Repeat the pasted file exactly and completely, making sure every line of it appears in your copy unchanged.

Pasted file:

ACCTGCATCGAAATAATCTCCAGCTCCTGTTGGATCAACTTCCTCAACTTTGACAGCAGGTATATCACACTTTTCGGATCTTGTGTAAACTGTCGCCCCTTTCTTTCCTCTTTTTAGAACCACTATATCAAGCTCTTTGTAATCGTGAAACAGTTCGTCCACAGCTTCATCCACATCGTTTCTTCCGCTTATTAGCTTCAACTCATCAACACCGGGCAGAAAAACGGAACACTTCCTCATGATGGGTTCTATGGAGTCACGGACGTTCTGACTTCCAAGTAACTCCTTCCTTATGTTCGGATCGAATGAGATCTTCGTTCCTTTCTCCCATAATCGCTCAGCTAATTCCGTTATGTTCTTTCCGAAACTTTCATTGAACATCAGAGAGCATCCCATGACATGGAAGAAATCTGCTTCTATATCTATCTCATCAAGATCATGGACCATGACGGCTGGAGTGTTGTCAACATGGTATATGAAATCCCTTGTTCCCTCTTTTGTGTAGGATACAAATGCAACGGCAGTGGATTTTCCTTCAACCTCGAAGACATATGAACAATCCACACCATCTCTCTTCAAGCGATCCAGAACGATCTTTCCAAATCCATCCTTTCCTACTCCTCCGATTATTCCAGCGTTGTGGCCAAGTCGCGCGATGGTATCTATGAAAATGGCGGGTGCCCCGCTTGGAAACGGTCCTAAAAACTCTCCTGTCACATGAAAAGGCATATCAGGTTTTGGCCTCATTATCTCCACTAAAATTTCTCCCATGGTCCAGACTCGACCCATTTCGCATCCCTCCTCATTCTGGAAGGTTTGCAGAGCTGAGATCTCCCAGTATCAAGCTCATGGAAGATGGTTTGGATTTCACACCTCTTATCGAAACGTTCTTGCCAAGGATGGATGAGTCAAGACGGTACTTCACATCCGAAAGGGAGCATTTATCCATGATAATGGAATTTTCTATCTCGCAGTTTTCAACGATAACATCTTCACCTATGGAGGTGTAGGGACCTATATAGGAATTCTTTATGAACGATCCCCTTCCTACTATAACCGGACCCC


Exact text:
ACCTGCATCGAAATAATCTCCAGCTCCTGTTGGATCAACTTCCTCAACTTTGACAGCAGGTATATCACACTTTTCGGATCTTGTGTAAACTGTCGCCCCTTTCTTTCCTCTTTTTAGAACCACTATATCAAGCTCTTTGTAATCGTGAAACAGTTCGTCCACAGCTTCATCCACATCGTTTCTTCCGCTTATTAGCTTCAACTCATCAACACCGGGCAGAAAAACGGAACACTTCCTCATGATGGGTTCTATGGAGTCACGGACGTTCTGACTTCCAAGTAACTCCTTCCTTATGTTCGGATCGAATGAGATCTTCGTTCCTTTCTCCCATAATCGCTCAGCTAATTCCGTTATGTTCTTTCCGAAACTTTCATTGAACATCAGAGAGCATCCCATGACATGGAAGAAATCTGCTTCTATATCTATCTCATCAAGATCATGGACCATGACGGCTGGAGTGTTGTCAACATGGTATATGAAATCCCTTGTTCCCTCTTTTGTGTAGGATACAAATGCAACGGCAGTGGATTTTCCTTCAACCTCGAAGACATATGAACAATCCACACCATCTCTCTTCAAGCGATCCAGAACGATCTTTCCAAATCCATCCTTTCCTACTCCTCCGATTATTCCAGCGTTGTGGCCAAGTCGCGCGATGGTATCTATGAAAATGGCGGGTGCCCCGCTTGGAAACGGTCCTAAAAACTCTCCTGTCACATGAAAAGGCATATCAGGTTTTGGCCTCATTATCTCCACTAAAATTTCTCCCATGGTCCAGACTCGACCCATTTCGCATCCCTCCTCATTCTGGAAGGTTTGCAGAGCTGAGATCTCCCAGTATCAAGCTCATGGAAGATGGTTTGGATTTCACACCTCTTATCGAAACGTTCTTGCCAAGGATGGATGAGTCAAGACGGTACTTCACATCCGAAAGGGAGCATTTATCCATGATAATGGAATTTTCTATCTCGCAGTTTTCAACGATAACATCTTCACCTATGGAGGTGTAGGGACCTATATAGGAATTCTTTATGAACGATCCCCTTCCTACTATAACCGGACCCC